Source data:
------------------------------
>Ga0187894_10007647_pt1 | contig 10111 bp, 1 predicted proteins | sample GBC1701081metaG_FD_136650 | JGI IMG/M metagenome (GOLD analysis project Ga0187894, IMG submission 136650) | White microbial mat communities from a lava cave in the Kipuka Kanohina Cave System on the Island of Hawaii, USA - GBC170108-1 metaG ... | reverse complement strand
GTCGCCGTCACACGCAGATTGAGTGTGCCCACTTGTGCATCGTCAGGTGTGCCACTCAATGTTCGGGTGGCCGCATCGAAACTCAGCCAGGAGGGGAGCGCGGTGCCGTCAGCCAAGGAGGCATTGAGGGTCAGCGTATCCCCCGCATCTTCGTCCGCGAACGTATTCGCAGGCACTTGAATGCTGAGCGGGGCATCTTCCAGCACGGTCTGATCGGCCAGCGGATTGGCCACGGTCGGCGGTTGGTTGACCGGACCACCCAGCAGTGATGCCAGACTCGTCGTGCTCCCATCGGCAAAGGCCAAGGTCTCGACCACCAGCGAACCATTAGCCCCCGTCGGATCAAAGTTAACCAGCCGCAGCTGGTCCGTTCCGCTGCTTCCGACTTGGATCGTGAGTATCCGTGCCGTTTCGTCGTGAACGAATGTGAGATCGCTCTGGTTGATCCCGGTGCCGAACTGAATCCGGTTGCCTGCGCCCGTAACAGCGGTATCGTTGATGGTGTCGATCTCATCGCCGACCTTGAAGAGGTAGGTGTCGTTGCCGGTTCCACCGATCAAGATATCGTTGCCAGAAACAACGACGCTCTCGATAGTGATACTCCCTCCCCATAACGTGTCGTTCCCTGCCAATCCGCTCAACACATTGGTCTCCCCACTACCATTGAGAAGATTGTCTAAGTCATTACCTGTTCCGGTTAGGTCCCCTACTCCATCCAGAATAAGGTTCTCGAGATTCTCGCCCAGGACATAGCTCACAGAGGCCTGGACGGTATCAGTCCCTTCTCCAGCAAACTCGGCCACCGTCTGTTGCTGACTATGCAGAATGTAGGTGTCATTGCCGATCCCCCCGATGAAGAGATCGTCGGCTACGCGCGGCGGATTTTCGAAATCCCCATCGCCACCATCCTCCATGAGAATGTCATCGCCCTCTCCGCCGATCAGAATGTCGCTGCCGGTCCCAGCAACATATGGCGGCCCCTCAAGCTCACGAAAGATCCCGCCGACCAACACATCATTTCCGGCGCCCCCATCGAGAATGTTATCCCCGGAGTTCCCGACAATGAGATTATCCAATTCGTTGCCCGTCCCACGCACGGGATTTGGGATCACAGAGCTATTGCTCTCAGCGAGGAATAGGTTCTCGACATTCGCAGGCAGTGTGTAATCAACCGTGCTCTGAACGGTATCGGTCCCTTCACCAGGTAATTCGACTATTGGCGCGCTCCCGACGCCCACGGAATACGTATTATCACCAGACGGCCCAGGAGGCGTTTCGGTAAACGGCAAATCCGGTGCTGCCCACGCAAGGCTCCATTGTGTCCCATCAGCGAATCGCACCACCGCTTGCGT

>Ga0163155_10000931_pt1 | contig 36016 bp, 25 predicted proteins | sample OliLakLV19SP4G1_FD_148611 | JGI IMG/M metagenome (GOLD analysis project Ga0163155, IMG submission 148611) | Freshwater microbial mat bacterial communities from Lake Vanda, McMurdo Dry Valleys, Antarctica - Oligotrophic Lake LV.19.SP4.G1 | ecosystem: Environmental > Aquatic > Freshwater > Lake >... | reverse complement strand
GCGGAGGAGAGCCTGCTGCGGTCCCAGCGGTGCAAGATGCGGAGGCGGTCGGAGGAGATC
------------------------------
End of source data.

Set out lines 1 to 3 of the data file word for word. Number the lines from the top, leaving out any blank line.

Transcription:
>Ga0187894_10007647_pt1 | contig 10111 bp, 1 predicted proteins | sample GBC1701081metaG_FD_136650 | JGI IMG/M metagenome (GOLD analysis project Ga0187894, IMG submission 136650) | White microbial mat communities from a lava cave in the Kipuka Kanohina Cave System on the Island of Hawaii, USA - GBC170108-1 metaG ... | reverse complement strand
GTCGCCGTCACACGCAGATTGAGTGTGCCCACTTGTGCATCGTCAGGTGTGCCACTCAATGTTCGGGTGGCCGCATCGAAACTCAGCCAGGAGGGGAGCGCGGTGCCGTCAGCCAAGGAGGCATTGAGGGTCAGCGTATCCCCCGCATCTTCGTCCGCGAACGTATTCGCAGGCACTTGAATGCTGAGCGGGGCATCTTCCAGCACGGTCTGATCGGCCAGCGGATTGGCCACGGTCGGCGGTTGGTTGACCGGACCACCCAGCAGTGATGCCAGACTCGTCGTGCTCCCATCGGCAAAGGCCAAGGTCTCGACCACCAGCGAACCATTAGCCCCCGTCGGATCAAAGTTAACCAGCCGCAGCTGGTCCGTTCCGCTGCTTCCGACTTGGATCGTGAGTATCCGTGCCGTTTCGTCGTGAACGAATGTGAGATCGCTCTGGTTGATCCCGGTGCCGAACTGAATCCGGTTGCCTGCGCCCGTAACAGCGGTATCGTTGATGGTGTCGATCTCATCGCCGACCTTGAAGAGGTAGGTGTCGTTGCCGGTTCCACCGATCAAGATATCGTTGCCAGAAACAACGACGCTCTCGATAGTGATACTCCCTCCCCATAACGTGTCGTTCCCTGCCAATCCGCTCAACACATTGGTCTCCCCACTACCATTGAGAAGATTGTCTAAGTCATTACCTGTTCCGGTTAGGTCCCCTACTCCATCCAGAATAAGGTTCTCGAGATTCTCGCCCAGGACATAGCTCACAGAGGCCTGGACGGTATCAGTCCCTTCTCCAGCAAACTCGGCCACCGTCTGTTGCTGACTATGCAGAATGTAGGTGTCATTGCCGATCCCCCCGATGAAGAGATCGTCGGCTACGCGCGGCGGATTTTCGAAATCCCCATCGCCACCATCCTCCATGAGAATGTCATCGCCCTCTCCGCCGATCAGAATGTCGCTGCCGGTCCCAGCAACATATGGCGGCCCCTCAAGCTCACGAAAGATCCCGCCGACCAACACATCATTTCCGGCGCCCCCATCGAGAATGTTATCCCCGGAGTTCCCGACAATGAGATTATCCAATTCGTTGCCCGTCCCACGCACGGGATTTGGGATCACAGAGCTATTGCTCTCAGCGAGGAATAGGTTCTCGACATTCGCAGGCAGTGTGTAATCAACCGTGCTCTGAACGGTATCGGTCCCTTCACCAGGTAATTCGACTATTGGCGCGCTCCCGACGCCCACGGAATACGTATTATCACCAGACGGCCCAGGAGGCGTTTCGGTAAACGGCAAATCCGGTGCTGCCCACGCAAGGCTCCATTGTGTCCCATCAGCGAATCGCACCACCGCTTGCGT

>Ga0163155_10000931_pt1 | contig 36016 bp, 25 predicted proteins | sample OliLakLV19SP4G1_FD_148611 | JGI IMG/M metagenome (GOLD analysis project Ga0163155, IMG submission 148611) | Freshwater microbial mat bacterial communities from Lake Vanda, McMurdo Dry Valleys, Antarctica - Oligotrophic Lake LV.19.SP4.G1 | ecosystem: Environmental > Aquatic > Freshwater > Lake >... | reverse complement strand